Published by Delicious Games, Woodcraft looked like it would be an easygoing, delightful family game with everyone competing to establish their workshop in a magical land where wood can be harvested, chopped, spliced, glued and even re-planted before being assembled to fulfil orders. However, don't be fooled by Michal Peichl's appealing artwork and cute elven helpers: Ross Arnold and Vladimir Suchy have designed a tough economic engine-builder that doesn't mess around!
Over the course of the 14 rounds, 1-4 players (the game includes a solitaire option) take turns to choose one of seven actions from a roundel, whereby the actions chosen least will slowly gain bonuses to make them more appealing. At the start of a game like this, with lots of options, you might think you can just try a few actions to see what they do, and formulate a plan as you go. That might be a problem here because you only get one main action per round, so that's 14 actions for the whole game. It seems impossible that with only 14 turns you could recruit helpers, upgrade your workshop, grow new trees, buy and sell the wood and other materials you need, obtain contracts and ultimately fulfil them - but, somehow, it works: if you don't try to do everything.
There are plenty of things you could aim for. For example, try collecting lots of tools to fill your attic and trigger the lucrative bonuses there. Or focus on boosting your reputation so as to make your completed contracts worth more. Or recruit lots of helpers to give you an edge. Perhaps build up a steady income of money and points. Maybe aim for certain common objectives that might reward you for fully upgrading your workshop. You won't be able to do everything in one game, and some aspects like gluing wood together might never come up, but once you get things going the snowball effect should hopefully enable you to create a thriving business by the end.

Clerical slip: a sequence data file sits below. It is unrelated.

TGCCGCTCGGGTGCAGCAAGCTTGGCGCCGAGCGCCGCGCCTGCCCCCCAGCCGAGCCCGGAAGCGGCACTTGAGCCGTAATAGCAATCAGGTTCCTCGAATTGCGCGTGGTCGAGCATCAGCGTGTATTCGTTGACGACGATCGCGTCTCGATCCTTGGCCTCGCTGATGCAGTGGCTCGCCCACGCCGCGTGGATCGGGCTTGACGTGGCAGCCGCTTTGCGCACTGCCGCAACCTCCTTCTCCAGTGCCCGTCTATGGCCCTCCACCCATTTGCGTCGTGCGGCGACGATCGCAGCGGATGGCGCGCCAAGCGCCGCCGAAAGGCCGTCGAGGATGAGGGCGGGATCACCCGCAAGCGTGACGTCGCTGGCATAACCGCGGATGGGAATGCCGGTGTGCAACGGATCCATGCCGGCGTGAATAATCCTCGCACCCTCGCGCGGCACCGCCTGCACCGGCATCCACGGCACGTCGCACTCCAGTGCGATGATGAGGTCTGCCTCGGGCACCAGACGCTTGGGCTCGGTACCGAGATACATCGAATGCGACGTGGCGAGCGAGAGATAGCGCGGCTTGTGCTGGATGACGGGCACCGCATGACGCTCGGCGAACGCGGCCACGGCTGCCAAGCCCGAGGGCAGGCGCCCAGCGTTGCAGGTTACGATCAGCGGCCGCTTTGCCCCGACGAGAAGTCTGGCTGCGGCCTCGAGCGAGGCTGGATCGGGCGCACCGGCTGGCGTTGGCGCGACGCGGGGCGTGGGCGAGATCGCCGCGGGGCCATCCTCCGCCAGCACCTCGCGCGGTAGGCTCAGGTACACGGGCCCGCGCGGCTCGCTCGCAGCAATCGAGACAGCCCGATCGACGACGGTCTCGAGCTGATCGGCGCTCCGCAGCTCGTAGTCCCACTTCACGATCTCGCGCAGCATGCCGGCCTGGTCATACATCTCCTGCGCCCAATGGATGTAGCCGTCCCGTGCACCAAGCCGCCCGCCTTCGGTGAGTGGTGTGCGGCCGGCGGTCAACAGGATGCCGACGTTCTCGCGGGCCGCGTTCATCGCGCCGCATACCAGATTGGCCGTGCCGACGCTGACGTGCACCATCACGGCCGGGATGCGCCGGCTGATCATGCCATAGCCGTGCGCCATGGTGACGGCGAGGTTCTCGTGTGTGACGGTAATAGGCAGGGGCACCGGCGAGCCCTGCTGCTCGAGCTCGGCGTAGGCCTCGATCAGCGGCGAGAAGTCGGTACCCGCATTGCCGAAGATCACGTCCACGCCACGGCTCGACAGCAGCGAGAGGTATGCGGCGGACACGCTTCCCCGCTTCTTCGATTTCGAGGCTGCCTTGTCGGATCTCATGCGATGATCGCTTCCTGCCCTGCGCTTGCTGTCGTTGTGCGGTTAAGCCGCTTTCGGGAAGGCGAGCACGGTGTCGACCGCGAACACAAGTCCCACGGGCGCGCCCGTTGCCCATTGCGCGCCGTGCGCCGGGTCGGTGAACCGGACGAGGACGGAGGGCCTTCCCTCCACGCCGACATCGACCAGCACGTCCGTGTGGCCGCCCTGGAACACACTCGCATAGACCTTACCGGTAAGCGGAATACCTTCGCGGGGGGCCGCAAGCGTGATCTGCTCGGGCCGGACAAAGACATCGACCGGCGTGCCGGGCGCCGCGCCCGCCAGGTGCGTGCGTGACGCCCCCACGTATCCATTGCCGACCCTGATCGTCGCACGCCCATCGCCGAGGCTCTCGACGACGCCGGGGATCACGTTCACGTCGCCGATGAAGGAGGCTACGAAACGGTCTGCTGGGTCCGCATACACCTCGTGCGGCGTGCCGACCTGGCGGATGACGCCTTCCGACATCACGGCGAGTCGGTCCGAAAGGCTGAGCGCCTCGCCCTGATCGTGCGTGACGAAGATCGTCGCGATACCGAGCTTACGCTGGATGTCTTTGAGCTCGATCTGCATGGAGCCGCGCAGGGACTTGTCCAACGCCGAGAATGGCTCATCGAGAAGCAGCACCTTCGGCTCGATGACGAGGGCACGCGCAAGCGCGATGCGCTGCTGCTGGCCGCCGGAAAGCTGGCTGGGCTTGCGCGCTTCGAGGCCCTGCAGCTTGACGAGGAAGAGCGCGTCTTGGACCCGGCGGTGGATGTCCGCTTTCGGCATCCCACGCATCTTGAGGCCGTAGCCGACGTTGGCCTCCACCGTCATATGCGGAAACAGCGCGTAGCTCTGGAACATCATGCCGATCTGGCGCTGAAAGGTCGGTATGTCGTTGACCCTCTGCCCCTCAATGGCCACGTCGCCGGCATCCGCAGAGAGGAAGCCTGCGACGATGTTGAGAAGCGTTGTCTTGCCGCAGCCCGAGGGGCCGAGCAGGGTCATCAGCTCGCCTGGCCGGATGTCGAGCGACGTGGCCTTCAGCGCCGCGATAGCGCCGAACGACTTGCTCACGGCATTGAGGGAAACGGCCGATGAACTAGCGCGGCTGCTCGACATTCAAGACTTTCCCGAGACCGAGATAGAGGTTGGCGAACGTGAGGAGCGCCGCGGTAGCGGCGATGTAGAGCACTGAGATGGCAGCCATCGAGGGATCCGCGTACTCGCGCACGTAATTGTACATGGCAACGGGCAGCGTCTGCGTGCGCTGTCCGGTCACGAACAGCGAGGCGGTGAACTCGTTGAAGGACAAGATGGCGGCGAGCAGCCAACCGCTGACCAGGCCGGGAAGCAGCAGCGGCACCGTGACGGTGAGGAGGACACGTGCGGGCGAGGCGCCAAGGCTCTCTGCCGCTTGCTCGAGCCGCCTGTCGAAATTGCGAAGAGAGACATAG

There is a lot to take in and remember, and a lot of ways to make mistakes. The reference sheet helpfully explains all the cards, but confusion is still possible, especially as the cupped-hand iconography for income can be hard to spot and differentiate from non-income bonuses. Playing Woodcraft doesn't feel like quite the relaxing experience you might have expected. If things don't come together for you at the right time at the end, you can be left with not a lot to do in the final round. Still, this game dovetails a lot of interesting game elements in a highly thematic way, creating a challenging experience that many will find very rewarding.
(Review by Matt Young)
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